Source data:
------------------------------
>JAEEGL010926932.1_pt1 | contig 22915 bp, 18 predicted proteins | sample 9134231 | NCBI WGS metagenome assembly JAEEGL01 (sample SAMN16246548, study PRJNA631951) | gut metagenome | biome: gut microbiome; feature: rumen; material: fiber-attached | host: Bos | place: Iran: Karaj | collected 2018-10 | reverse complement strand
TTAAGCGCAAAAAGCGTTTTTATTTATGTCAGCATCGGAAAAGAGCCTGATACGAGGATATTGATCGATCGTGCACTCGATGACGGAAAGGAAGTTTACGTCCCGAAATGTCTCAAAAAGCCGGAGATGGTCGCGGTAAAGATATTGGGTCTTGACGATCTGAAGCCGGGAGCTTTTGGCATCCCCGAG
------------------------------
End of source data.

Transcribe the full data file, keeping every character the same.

>JAEEGL010926932.1_pt1 | contig 22915 bp, 18 predicted proteins | sample 9134231 | NCBI WGS metagenome assembly JAEEGL01 (sample SAMN16246548, study PRJNA631951) | gut metagenome | biome: gut microbiome; feature: rumen; material: fiber-attached | host: Bos | place: Iran: Karaj | collected 2018-10 | reverse complement strand
TTAAGCGCAAAAAGCGTTTTTATTTATGTCAGCATCGGAAAAGAGCCTGATACGAGGATATTGATCGATCGTGCACTCGATGACGGAAAGGAAGTTTACGTCCCGAAATGTCTCAAAAAGCCGGAGATGGTCGCGGTAAAGATATTGGGTCTTGACGATCTGAAGCCGGGAGCTTTTGGCATCCCCGAG